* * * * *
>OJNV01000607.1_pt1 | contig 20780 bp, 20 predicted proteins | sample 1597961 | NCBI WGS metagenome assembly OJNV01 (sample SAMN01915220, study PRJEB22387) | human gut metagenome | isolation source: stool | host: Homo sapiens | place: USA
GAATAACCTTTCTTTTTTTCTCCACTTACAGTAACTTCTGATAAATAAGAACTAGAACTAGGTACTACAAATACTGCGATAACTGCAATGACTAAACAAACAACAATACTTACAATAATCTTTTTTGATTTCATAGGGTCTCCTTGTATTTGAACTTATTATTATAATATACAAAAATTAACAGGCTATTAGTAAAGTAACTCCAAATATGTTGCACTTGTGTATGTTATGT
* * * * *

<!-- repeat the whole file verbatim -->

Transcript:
>OJNV01000607.1_pt1 | contig 20780 bp, 20 predicted proteins | sample 1597961 | NCBI WGS metagenome assembly OJNV01 (sample SAMN01915220, study PRJEB22387) | human gut metagenome | isolation source: stool | host: Homo sapiens | place: USA
GAATAACCTTTCTTTTTTTCTCCACTTACAGTAACTTCTGATAAATAAGAACTAGAACTAGGTACTACAAATACTGCGATAACTGCAATGACTAAACAAACAACAATACTTACAATAATCTTTTTTGATTTCATAGGGTCTCCTTGTATTTGAACTTATTATTATAATATACAAAAATTAACAGGCTATTAGTAAAGTAACTCCAAATATGTTGCACTTGTGTATGTTATGT